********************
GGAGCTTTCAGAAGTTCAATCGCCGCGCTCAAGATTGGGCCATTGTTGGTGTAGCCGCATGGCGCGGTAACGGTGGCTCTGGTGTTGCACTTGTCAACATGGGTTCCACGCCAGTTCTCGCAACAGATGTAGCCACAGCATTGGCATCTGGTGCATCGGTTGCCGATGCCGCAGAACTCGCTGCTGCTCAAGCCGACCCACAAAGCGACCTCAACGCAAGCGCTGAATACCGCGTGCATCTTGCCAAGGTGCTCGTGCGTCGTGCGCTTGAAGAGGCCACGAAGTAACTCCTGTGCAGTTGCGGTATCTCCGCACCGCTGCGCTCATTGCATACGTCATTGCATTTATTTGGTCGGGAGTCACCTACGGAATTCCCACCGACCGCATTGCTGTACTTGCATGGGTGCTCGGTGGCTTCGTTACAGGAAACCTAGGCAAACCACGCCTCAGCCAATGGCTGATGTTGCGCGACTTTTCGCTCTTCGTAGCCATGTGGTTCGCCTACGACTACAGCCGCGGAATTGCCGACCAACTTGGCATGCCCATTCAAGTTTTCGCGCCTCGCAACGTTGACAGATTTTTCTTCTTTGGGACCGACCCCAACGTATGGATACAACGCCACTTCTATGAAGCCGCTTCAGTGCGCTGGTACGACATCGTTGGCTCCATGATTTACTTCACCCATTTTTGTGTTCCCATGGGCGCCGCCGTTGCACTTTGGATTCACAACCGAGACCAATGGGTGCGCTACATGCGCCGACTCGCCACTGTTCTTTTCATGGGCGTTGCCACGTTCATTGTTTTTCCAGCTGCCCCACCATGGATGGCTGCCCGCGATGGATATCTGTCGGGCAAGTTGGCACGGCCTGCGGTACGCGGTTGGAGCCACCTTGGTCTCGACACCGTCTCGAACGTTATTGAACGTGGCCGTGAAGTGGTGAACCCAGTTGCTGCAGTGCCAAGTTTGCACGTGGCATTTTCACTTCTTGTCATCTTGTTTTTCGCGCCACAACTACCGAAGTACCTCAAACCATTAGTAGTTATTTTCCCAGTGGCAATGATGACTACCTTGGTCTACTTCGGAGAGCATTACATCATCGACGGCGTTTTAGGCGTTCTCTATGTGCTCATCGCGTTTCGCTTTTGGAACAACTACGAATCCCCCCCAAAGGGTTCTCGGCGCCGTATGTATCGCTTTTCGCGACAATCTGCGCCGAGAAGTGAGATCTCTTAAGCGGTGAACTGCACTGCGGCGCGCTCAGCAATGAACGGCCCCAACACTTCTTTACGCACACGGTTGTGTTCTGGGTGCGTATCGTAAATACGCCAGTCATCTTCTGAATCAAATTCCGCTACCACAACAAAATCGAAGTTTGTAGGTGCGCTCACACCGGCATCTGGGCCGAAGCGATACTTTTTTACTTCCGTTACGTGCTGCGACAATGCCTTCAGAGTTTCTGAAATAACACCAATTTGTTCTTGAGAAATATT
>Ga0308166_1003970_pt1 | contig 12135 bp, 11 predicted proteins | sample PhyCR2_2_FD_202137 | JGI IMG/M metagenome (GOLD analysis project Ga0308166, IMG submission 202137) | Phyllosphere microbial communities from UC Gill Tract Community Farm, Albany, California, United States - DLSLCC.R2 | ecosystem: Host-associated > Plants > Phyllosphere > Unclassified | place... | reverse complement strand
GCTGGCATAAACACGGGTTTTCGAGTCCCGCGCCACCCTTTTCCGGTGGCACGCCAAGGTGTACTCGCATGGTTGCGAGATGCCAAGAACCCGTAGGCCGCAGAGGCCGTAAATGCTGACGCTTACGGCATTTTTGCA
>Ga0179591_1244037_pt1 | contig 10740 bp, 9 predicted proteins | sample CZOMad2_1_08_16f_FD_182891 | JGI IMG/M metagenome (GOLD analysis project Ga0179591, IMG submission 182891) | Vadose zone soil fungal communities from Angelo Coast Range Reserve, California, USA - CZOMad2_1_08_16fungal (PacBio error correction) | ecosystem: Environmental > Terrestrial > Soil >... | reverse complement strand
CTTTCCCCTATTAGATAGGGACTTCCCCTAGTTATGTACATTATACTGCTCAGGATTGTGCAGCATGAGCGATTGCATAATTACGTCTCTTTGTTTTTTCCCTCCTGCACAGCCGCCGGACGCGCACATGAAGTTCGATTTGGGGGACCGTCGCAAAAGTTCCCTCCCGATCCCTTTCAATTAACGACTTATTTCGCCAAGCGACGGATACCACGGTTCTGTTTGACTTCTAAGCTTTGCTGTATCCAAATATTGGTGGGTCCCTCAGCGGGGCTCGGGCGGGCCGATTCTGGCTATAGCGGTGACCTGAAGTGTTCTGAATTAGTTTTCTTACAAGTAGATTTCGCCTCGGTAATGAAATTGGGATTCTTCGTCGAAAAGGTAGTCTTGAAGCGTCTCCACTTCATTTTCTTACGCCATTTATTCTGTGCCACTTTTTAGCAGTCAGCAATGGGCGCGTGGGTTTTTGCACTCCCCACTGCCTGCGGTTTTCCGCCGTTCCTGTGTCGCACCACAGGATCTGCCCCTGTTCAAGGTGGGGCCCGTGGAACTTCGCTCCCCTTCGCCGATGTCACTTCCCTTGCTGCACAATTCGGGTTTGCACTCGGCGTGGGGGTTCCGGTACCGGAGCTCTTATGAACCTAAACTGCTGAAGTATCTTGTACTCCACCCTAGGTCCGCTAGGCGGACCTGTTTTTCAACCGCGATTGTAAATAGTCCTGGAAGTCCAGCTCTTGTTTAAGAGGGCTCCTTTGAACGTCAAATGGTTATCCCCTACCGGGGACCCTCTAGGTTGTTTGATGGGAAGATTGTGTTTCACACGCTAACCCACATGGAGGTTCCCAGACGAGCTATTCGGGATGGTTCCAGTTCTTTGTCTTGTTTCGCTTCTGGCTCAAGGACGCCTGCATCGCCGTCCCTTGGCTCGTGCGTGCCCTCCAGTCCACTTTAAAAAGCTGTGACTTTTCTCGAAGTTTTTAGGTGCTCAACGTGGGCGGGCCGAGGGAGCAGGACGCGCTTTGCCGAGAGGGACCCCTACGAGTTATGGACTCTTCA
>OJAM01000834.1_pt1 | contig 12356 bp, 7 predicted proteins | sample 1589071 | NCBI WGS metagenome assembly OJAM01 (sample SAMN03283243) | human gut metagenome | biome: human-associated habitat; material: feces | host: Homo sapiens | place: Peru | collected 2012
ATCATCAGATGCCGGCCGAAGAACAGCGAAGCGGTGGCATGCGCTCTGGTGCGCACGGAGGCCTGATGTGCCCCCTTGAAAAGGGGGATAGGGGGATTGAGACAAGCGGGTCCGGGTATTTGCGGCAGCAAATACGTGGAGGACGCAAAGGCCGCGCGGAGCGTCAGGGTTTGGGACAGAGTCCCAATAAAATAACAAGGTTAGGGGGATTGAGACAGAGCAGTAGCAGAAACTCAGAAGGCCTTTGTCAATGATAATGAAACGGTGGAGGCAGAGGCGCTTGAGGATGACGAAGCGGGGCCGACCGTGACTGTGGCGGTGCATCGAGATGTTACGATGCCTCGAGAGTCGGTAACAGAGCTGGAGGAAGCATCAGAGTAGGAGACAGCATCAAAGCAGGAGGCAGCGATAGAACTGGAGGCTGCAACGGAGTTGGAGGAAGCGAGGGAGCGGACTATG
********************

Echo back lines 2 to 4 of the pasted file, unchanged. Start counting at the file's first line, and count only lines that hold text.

>Ga0308166_1003970_pt1 | contig 12135 bp, 11 predicted proteins | sample PhyCR2_2_FD_202137 | JGI IMG/M metagenome (GOLD analysis project Ga0308166, IMG submission 202137) | Phyllosphere microbial communities from UC Gill Tract Community Farm, Albany, California, United States - DLSLCC.R2 | ecosystem: Host-associated > Plants > Phyllosphere > Unclassified | place... | reverse complement strand
GCTGGCATAAACACGGGTTTTCGAGTCCCGCGCCACCCTTTTCCGGTGGCACGCCAAGGTGTACTCGCATGGTTGCGAGATGCCAAGAACCCGTAGGCCGCAGAGGCCGTAAATGCTGACGCTTACGGCATTTTTGCA
>Ga0179591_1244037_pt1 | contig 10740 bp, 9 predicted proteins | sample CZOMad2_1_08_16f_FD_182891 | JGI IMG/M metagenome (GOLD analysis project Ga0179591, IMG submission 182891) | Vadose zone soil fungal communities from Angelo Coast Range Reserve, California, USA - CZOMad2_1_08_16fungal (PacBio error correction) | ecosystem: Environmental > Terrestrial > Soil >... | reverse complement strand